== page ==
The European Union requires an Automatic Emergency Braking System (AEBS) for all new heavy trucks (N3) since 2015. In case of an anticipated rear-end collision, the AEBS in accordance with EU regulation 347 – 2012 has to provide an adequate two-fold warning cascade and a subsequent emergency braking. After becoming a mandatory system, a strong increase of market penetration of AEBS has been established. However, first analyses in 2017 on German highways showed only minor impact of AEBS in the field [Petersen, E., “Wirksamkeit von Sicherheitssystemen im Straßengüterverkehr”, Zukunftskongress Nutzfahrzeuge, Berlin, 08. Nov. 2017]. Identified reasons for the minor impact are, amongst others, overruling of the AEBS by braking / accelerating, a probable system deactivation by the driver, and limited implications of an EU conform AEBS. Concerning the requirements, the EU conform system demands in its current level (effective November 2018), for instance, a deceleration of 20 km/h during an emergency braking on a highway approaching with 80 km/h a standing opponent at the end of a traffic jam– the collision may still occur with up to 60 km/h. Being aware of the limitations of AEBS requirements, BOSCH established top level requirements for a high-performance AEBS assumed to not only mitigate but to prevent most rear-end collisions of trucks.
The present study evaluates the benefit of Automatic Emergency Braking Systems exemplarily for German roads. It comprises of a thorough analysis of rear-end collisions involving N3-trucks, followed by stochastic simulations of a truck assumed to be equipped with either of the systems: the current EU-conform AEBS or a generic high- performance Automatic Emergency Braking System. In the first part of the study, the German in-depth accident study (GIDAS) was used to identify a potential field of effect for AEBS. In the second part, a simulation frame work specifically designed for the stochastic approach was established. It includes a sensor system, various road conditions from on-spot measured data and a simplified truck driver model accounting for driver reaction times and the specific kind of driver reaction.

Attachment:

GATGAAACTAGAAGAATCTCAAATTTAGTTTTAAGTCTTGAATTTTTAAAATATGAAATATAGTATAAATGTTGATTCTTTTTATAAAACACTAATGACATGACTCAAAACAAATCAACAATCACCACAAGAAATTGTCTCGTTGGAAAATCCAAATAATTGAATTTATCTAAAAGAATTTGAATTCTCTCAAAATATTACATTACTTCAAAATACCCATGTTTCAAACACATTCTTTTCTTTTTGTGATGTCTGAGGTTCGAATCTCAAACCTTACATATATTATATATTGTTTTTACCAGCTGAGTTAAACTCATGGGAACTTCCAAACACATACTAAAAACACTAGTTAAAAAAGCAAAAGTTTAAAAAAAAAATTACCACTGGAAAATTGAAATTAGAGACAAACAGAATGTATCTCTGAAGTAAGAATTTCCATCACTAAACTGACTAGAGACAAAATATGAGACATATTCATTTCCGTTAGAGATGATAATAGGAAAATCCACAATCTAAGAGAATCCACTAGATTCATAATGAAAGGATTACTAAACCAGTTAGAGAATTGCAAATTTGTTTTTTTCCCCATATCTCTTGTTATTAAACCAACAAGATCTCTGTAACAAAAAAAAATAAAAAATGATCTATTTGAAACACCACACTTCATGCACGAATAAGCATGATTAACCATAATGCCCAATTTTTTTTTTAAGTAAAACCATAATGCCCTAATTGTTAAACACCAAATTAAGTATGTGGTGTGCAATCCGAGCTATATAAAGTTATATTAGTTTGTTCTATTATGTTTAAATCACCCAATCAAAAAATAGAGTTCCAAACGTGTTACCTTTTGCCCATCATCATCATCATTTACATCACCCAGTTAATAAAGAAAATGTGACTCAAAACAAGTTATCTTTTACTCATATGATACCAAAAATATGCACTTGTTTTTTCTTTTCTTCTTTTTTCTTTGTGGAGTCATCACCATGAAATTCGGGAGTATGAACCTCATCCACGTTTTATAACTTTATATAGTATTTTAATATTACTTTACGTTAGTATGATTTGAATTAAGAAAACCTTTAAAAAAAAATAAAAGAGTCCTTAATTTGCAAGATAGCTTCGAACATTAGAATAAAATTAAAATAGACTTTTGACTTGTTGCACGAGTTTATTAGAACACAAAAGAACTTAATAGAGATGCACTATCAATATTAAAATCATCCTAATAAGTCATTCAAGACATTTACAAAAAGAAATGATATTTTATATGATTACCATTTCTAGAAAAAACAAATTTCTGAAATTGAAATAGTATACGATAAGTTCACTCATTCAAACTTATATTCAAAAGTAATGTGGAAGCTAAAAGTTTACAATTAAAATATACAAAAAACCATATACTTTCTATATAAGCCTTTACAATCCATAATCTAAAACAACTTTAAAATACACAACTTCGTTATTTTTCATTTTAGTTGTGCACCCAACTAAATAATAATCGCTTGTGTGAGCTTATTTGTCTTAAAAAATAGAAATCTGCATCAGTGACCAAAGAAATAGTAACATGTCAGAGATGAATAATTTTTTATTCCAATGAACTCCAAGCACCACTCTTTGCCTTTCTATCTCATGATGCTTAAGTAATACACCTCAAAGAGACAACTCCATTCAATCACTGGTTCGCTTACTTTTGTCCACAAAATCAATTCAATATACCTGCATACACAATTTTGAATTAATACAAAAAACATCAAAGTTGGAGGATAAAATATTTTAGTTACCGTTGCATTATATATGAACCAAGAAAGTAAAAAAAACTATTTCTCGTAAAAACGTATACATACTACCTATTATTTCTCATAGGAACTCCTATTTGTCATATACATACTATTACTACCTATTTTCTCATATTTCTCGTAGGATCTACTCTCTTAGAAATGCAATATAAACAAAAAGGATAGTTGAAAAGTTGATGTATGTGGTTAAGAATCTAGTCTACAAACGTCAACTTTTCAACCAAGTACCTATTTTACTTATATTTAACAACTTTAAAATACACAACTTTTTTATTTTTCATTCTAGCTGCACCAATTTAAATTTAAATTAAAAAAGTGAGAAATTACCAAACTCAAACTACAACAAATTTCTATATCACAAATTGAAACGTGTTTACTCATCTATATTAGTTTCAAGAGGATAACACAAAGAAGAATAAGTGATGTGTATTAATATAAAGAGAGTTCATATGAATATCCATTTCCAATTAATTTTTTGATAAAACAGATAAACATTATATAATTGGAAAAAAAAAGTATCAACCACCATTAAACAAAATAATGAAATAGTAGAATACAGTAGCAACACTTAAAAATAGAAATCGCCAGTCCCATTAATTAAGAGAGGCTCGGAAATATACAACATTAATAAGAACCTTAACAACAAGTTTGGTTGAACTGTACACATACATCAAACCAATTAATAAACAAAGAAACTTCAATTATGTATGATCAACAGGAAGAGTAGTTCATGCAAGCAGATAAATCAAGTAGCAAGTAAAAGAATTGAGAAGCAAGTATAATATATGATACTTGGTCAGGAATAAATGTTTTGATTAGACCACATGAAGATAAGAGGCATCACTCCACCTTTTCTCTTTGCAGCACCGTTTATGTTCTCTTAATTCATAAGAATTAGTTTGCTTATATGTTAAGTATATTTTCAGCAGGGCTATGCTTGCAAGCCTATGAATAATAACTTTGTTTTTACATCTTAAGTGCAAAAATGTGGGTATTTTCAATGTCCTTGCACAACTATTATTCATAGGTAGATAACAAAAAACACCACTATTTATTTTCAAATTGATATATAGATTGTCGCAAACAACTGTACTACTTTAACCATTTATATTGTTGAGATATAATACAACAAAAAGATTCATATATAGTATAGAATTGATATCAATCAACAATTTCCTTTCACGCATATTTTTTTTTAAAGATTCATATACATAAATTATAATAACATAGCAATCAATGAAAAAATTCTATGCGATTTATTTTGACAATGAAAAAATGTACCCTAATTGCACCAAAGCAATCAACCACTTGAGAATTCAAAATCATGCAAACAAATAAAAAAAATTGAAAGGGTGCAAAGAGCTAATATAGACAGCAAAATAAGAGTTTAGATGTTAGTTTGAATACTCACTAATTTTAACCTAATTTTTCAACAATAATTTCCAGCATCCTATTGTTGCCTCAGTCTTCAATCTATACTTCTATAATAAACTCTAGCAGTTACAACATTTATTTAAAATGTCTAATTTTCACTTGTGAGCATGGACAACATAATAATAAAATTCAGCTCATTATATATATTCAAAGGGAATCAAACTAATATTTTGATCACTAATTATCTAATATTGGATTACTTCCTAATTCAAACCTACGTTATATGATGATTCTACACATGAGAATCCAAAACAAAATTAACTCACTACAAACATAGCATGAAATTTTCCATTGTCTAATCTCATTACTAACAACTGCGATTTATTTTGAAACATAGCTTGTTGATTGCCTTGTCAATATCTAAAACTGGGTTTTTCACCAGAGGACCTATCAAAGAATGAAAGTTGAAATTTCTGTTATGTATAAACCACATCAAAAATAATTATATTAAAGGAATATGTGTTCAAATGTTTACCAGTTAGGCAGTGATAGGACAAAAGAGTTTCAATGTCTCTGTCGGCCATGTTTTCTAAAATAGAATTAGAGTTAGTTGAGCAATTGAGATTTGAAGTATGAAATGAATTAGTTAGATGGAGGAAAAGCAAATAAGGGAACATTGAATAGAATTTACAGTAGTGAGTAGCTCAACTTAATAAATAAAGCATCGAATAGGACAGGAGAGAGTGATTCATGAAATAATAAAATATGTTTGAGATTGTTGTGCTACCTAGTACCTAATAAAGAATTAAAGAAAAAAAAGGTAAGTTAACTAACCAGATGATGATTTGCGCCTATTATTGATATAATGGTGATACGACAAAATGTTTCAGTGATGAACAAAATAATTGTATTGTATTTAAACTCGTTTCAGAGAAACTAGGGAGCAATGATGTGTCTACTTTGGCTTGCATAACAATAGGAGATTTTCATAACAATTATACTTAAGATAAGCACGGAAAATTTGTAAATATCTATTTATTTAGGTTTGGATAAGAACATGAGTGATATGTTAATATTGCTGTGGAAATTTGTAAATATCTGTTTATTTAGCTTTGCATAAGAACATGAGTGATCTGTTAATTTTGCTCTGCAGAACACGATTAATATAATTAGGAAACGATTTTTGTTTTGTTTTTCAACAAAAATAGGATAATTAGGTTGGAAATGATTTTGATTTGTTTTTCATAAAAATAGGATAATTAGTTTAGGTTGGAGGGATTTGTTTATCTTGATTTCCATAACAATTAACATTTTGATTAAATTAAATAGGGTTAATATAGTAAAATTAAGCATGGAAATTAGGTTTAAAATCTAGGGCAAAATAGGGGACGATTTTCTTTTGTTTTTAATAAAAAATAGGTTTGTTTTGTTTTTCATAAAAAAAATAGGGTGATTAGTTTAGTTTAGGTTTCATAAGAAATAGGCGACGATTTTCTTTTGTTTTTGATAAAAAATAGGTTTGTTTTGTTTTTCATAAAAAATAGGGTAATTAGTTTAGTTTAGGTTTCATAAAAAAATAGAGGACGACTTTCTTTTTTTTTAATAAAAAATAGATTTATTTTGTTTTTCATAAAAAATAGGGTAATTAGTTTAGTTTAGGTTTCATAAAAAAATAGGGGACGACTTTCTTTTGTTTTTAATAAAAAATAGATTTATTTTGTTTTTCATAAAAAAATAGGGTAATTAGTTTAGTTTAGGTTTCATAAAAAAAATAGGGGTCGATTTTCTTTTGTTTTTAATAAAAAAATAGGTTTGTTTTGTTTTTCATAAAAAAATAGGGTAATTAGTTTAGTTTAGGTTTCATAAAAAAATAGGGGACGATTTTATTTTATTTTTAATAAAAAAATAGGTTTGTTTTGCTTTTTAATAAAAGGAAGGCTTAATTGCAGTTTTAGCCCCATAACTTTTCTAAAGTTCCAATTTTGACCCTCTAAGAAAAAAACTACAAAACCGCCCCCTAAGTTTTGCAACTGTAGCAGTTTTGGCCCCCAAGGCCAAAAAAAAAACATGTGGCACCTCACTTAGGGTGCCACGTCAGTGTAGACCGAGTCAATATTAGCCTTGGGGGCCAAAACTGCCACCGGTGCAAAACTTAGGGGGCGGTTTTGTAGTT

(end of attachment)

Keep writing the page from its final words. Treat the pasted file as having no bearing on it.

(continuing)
About 2 300 N3-truck rear-end collisions with casualties per year in Germany can be positively influenced by an AEBS (field of effect for truck AEBS). In the second part of the study, after 2.5 mio stochastic simulations, avoidance potentials of at least 7% for the EU-conform minimum system and up to 84% for the high-performance AEBS were identified (assuming full AEBS penetration in N3 vehicles). These avoidance potentials could scale up to 1 900 collisions with casualties in Germany per year, if each truck would be equipped with the high-performance AEBS. For the remaining accidents the collision velocity would be significantly reduced, too.
In summary, this study reveals that an AEBS applied to and accounting for real-world accident situations can increase the effectivity of an Automatic Emergency Braking System preventing rear-end collisions of trucks